| NISKAYUNA, New York, April 7
NISKAYUNA, New York, April 7 Carbon dioxide,
used for years to force crude oil out of old wells, likely will
not replace water in fracking anytime soon because of technical
challenges and limited infrastructure, says General Electric Co
, which is studying the issue under a $10 billion research
The delay means energy companies will continue to use more
than 2 million gallons of water for each fracked well, equal to
baths for some 40,000 people, stressing water supplies in arid
American states and likely delaying fracking's expansion to
western China and other water-stressed regions.
GE, which is making a push into oilfield technology, is
studying how a chilled form of CO2 known as a "super-critical
fluid" - neither a liquid nor a solid - could be used as the new
industry standard for hydraulic fracturing, the process commonly
known as fracking.
The conglomerate is working on the project with Statoil ASA
, the Norwegian oil and gas producer, as part of its
ecomagination program, which also is focusing on gas turbine
efficiency, wind blade design and other energy projects.
"Our ultimate vision is to have a fracking process that uses
no water, but we're a ways off from that," Andrew Gorton, a GE
mechanical engineer leading the project, said during a tour of
the company's research facilities in upstate New York.
The hydraulic fracturing of rock, or fracking, has allowed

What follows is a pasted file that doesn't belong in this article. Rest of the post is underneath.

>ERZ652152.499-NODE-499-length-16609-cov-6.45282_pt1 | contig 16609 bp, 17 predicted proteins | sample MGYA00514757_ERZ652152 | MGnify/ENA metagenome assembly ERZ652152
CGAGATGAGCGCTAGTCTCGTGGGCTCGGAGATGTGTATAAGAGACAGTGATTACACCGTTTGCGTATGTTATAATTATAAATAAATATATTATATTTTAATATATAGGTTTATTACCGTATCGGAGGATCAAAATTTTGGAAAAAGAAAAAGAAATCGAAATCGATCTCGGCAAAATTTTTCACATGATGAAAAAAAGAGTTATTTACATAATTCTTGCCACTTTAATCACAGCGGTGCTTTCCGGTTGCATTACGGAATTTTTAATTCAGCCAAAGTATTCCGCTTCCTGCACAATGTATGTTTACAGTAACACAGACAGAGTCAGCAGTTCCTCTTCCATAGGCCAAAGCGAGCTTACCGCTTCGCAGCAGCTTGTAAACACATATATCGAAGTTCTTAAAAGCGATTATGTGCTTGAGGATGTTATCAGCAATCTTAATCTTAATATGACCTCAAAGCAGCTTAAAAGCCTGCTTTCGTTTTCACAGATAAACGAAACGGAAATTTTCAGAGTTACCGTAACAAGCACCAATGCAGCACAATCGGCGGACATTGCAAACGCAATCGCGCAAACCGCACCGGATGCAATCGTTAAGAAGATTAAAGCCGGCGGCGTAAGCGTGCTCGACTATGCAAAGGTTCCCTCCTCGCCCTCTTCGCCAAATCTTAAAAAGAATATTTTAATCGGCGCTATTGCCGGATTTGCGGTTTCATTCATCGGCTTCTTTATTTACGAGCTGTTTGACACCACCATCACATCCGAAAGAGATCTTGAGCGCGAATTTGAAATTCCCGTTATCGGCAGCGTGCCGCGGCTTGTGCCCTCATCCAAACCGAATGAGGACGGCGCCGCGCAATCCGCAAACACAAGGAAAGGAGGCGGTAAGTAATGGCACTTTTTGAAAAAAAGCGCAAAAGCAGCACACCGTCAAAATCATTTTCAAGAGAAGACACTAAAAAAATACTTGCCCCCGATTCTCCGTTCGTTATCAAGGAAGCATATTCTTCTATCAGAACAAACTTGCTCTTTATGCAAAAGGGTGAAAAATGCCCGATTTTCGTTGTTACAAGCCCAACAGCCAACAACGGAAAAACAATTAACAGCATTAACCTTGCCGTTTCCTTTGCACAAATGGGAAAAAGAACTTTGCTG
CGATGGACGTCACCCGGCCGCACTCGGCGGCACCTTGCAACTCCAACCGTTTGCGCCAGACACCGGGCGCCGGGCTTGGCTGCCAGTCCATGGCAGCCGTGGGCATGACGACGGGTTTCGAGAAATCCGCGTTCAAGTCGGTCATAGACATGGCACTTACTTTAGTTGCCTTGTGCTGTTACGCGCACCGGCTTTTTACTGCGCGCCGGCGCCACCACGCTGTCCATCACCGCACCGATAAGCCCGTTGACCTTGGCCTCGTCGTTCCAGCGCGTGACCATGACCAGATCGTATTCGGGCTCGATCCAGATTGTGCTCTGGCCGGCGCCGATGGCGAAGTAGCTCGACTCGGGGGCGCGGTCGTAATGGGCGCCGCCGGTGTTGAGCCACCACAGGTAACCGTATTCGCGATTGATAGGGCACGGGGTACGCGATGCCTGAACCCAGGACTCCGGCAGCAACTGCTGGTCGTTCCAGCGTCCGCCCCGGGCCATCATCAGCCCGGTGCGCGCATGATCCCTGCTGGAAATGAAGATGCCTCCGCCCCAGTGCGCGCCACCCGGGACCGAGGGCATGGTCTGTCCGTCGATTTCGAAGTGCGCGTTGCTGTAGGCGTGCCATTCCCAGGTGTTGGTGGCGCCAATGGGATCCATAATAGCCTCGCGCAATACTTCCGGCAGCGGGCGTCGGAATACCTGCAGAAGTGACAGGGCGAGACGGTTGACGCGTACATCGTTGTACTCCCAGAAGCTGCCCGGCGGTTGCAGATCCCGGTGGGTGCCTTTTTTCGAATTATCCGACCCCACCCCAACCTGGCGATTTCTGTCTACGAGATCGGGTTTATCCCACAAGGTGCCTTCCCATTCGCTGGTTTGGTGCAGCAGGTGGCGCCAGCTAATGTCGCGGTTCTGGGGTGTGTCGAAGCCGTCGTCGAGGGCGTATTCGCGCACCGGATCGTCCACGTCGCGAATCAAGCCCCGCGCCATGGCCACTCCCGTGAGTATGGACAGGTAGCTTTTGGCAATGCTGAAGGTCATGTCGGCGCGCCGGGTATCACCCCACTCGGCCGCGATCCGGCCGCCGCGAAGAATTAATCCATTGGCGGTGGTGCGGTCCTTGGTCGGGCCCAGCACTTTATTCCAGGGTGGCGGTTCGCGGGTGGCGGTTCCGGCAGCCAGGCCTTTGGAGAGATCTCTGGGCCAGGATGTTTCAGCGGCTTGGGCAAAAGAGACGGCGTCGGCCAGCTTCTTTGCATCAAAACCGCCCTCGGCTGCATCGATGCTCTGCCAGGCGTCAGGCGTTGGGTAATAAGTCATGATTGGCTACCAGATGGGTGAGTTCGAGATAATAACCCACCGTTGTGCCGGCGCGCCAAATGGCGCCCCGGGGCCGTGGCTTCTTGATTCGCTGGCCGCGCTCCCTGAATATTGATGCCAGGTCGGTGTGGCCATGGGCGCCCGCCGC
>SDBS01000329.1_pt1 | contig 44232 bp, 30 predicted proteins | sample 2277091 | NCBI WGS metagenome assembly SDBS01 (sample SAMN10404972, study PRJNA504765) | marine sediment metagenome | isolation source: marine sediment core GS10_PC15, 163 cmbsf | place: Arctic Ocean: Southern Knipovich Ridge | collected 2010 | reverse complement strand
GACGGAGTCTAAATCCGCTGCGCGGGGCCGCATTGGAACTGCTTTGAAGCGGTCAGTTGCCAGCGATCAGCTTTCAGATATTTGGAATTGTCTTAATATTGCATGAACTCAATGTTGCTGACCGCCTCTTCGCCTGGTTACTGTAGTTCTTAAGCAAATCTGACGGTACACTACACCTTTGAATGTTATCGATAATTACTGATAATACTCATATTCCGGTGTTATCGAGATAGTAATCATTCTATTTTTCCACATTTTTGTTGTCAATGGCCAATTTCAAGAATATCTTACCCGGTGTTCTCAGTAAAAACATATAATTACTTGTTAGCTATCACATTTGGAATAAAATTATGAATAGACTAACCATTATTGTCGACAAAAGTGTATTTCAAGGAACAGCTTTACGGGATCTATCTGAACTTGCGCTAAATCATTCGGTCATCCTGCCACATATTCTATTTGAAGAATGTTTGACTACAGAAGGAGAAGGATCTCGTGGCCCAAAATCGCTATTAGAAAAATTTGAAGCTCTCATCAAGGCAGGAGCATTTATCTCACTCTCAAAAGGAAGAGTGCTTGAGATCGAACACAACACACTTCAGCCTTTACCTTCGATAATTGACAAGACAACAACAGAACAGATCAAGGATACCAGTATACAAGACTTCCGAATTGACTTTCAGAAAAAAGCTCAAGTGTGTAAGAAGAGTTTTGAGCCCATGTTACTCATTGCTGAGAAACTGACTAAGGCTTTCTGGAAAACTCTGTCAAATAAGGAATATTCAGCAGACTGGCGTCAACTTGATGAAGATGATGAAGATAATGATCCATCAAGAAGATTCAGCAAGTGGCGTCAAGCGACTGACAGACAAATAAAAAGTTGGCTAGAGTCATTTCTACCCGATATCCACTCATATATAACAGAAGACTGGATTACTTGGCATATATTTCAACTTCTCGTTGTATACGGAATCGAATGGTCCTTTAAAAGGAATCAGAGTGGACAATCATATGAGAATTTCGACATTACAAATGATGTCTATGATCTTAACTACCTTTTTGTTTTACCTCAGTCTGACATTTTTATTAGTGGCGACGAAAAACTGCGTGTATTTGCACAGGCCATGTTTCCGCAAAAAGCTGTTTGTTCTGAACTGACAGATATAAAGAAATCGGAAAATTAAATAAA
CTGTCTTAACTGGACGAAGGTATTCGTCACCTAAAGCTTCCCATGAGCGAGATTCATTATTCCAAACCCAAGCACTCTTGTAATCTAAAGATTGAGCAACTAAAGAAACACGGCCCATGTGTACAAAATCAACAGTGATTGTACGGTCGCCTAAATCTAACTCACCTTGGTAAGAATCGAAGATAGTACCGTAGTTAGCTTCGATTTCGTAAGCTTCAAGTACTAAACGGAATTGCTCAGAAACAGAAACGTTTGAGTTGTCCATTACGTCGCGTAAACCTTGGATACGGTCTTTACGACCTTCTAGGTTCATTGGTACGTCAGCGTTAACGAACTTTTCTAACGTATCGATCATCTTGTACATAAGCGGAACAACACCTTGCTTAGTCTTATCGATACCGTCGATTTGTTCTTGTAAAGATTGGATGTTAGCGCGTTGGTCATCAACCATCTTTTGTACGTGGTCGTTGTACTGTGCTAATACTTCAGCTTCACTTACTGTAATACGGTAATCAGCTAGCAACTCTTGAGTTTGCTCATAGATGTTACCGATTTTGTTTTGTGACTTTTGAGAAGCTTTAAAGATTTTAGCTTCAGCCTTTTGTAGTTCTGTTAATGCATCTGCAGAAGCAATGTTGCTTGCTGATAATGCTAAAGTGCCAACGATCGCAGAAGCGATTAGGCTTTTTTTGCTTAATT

the global energy industry to access vast new supplies of oil
and gas. Fracking opponents see a range of potential
environmental damage from the process but are cautiously
optimistic that using CO2 instead of water could reduce those
CO2 fracking was used on a small scale in the 1990s by the
company Canadian FracMaster before it filed for bankruptcy
protection. Engineers say they want to figure out how to widely
replicate the process across many different geologies.
Researchers are also trying to find the best viscosity, or
thickness, for the CO2 at its chilled state to carry proppant, a
type of sand that holds open cracks in rock so oil and natural
gas can escape, much like water does in current methods.
"The hope is we can find a way to do it," said Mark Little,
GE's chief technology officer.
Studies have shown wells fracked with CO2 tend to produce
more oil or natural gas from the outset because CO2 fracks tend
occur at a higher pressure than ones that use water.
Safely and cheaply transporting CO2, a compressible gas, on
trucks to remote wells is also a concern where pipelines lag.
GE is separately studying with the U.S. Department of Energy
how coal-fired power plants could best capture CO2 emissions and
use the gas in fracking and other uses. GE and Statoil currently
get CO2 from industrial gas suppliers such as Linde
and Air Liquide.
Collecting CO2 as a power generation byproduct and using it
to frack would reduce greenhouse gas emissions. But fracking
would turn CO2 from a chilled fluid into a gas, and GE says it
needs to devise a way to trap that gas back at the wellhead.
Ideally, a well's owner would be able to re-use CO2 at the
next well it fracks, since nearly all CO2 injected would return
to the surface. By contrast, energy companies cannot re-use most
of the water today used to frack, though some recycling projects
are trying to address that.
For years CO2 has been injected into old, conventional wells
in places like California to boost pressure and increase the
amount of oil that can be pumped out. This process is much less
complex than using CO2 for fracking, as it doesn't require the
CO2 to carry sand or other chemicals.
(Additional reporting by Lewis Krauskopf; Editing by Terry Wade
and Andrew Hay)